Celebrating the achievements of women, and various successes in gender parity, it provides us with the perfect opportunity to shine a light on the important issue of diversity in our profession.
The percentage of female undergraduates studying chemical engineering in UK is just above 25%. It’s higher than any other engineering discipline, but there’s still more to be done.
The theme for International Women’s Day 2017 is #BeBoldForChange. To celebrate, our member-led diversity network has shared ten inspiring quotes from their popular ‘Women in Engineering’ webinar series on changing attitudes, highlighting how the engineers featured #BeBoldForChange in their careers.
These women (and one man!) are all at different stages of their fulfilling careers. Their words should inspire you to be #BeBoldForChange too.
Two weeks ago, on 22 February 2016, IChemE invited chemical engineers to Stand Up and Speak Out for Chemical Engineering. Over 60 chemical engineers crowded in the basement room of The Albany pub on Great Portland Street, London, to discuss advocacy for the profession, how to get chemical engineering stories in the media, and discuss the challenges and opportunities that face us when doing so.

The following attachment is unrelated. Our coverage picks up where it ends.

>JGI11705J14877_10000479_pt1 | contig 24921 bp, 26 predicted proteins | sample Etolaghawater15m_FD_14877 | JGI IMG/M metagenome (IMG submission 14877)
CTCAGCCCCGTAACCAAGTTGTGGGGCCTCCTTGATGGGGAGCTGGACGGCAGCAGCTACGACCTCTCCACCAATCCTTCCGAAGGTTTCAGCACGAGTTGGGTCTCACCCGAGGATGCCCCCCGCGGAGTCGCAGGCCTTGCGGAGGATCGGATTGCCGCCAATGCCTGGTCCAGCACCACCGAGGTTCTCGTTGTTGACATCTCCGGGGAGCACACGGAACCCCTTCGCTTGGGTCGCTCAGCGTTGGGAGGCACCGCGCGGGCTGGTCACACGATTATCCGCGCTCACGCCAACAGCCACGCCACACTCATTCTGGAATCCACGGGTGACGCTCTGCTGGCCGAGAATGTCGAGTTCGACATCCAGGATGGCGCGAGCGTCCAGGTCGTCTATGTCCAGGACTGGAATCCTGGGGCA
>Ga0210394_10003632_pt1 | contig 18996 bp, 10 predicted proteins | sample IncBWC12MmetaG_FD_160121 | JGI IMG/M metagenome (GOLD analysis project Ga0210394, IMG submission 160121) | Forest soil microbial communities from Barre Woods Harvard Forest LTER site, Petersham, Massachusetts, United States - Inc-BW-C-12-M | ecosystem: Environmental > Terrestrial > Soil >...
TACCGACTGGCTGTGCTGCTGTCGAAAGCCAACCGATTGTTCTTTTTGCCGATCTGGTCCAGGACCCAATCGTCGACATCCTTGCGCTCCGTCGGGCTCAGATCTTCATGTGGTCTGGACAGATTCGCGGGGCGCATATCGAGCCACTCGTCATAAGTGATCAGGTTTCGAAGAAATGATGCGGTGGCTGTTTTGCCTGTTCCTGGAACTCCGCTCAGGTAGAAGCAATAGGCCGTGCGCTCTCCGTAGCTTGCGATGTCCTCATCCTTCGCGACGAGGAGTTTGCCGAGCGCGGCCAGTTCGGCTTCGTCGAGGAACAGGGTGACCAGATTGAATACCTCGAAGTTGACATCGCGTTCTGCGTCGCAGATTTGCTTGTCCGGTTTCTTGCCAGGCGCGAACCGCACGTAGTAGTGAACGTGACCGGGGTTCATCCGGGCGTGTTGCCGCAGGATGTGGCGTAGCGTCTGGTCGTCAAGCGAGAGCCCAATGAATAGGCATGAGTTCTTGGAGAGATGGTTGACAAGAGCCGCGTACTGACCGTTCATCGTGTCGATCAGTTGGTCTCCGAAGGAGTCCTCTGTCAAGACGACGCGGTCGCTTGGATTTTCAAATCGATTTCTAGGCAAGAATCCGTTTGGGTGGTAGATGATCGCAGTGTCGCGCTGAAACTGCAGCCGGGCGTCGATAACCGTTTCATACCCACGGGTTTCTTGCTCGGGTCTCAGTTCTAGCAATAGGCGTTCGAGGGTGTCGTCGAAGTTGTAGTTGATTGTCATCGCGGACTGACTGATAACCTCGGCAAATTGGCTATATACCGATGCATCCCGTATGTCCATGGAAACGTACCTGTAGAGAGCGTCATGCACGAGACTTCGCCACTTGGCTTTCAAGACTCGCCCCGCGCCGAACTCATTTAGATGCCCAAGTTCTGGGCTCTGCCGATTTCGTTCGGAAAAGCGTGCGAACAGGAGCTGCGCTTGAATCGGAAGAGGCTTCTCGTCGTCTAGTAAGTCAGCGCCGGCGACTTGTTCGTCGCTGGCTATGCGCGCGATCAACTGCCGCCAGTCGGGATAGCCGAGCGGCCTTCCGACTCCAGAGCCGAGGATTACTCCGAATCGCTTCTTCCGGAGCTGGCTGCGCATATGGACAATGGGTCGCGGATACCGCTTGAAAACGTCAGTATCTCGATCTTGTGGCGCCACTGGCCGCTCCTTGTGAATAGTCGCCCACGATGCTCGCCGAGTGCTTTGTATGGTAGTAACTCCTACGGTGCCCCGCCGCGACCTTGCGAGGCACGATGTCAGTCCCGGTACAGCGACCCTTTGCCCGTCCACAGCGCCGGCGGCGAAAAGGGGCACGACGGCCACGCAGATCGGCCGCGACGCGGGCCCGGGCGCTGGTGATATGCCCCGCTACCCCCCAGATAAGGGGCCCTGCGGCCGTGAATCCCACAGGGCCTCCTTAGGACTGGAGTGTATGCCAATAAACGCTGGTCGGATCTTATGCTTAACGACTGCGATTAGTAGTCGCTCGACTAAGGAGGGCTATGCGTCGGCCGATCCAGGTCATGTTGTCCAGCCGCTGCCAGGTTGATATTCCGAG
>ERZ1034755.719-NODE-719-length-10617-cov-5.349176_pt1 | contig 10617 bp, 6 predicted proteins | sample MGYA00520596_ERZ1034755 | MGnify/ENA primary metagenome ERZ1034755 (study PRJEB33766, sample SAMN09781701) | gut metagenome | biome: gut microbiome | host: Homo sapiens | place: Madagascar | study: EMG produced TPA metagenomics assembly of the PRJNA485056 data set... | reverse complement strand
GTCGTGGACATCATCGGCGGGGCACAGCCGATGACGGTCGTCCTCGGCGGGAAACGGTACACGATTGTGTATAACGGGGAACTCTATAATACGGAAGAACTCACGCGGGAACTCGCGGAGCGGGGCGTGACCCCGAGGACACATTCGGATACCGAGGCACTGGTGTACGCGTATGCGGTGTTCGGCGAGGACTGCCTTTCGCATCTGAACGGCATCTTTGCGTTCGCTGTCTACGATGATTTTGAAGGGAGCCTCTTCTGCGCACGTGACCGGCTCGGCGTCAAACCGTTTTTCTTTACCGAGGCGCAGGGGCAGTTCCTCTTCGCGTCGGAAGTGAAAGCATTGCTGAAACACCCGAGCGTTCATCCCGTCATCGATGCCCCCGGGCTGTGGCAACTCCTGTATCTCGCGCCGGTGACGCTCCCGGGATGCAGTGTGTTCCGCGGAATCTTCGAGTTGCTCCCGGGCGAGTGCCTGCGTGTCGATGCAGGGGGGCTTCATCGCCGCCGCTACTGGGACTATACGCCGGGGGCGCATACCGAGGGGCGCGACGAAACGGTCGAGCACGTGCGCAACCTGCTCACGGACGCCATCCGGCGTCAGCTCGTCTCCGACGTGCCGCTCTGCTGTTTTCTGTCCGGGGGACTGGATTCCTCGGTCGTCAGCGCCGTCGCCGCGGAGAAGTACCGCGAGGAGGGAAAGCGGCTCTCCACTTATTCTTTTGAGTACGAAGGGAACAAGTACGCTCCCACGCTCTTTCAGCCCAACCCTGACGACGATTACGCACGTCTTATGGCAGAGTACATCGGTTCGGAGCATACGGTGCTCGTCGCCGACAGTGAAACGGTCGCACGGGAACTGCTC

The event welcomed a plethora of talent to its expert panel – and saw Jonathan Webb, BBC, Jason Palmer, The Economist, Colin Smith, Imperial College London, Ellie Chambers, British Science Association and Yasmin Ali, E-ON. As well as giving a traditional panel discussion, answering questions from the floor, the experts also got on their soapboxes (literally) and were given four minutes to give their own experiences of engineering and the media.
The evening ended with attendees pledging to ‘Stand Up and Speak Out’. All who pledged will become involved with the IChemE Media Envoy programme, which helps members to tell their stories through the media and give expert comment on current issues.
Today, Yasmin Ali – one of the evening’s expert panelists – gives her feedback on the event, and looks forward to the next steps for chemical engineering and public engagement.
It took me four years of studying chemical engineering, then a few years of work, to realise the magnitude of our reliance on engineers. They beaver away quietly, meeting our daily living expectations and demands. Despite this, we moan and groan on the odd occasion that our train is late, if the internet connection slows down, or when the water from the washing machine in the apartment above decides to pour through the ceiling into the kitchen.
Last week I was fortunate to attend a meeting of the IChemE London and South East Member Group to discuss the need to transform the technologies and fuels we use, and make smarter use of our resources.
Tom posed a big question: “Can we improve equality of life for 10 billion people and tackle climate change?” A lively debate ensued and I suddenly found myself in a room full of people trying to save the world.
I have always believed that its the job of the chemical engineer to improve quality of life for all and to do it sustainably. However, in recent times I have concluded that we are sleepwalking into a catastrophic climate change future. Serious effort is needed to avert this.
The Global Calculator offers a way to test out our theories and apply solutions to combat climate change.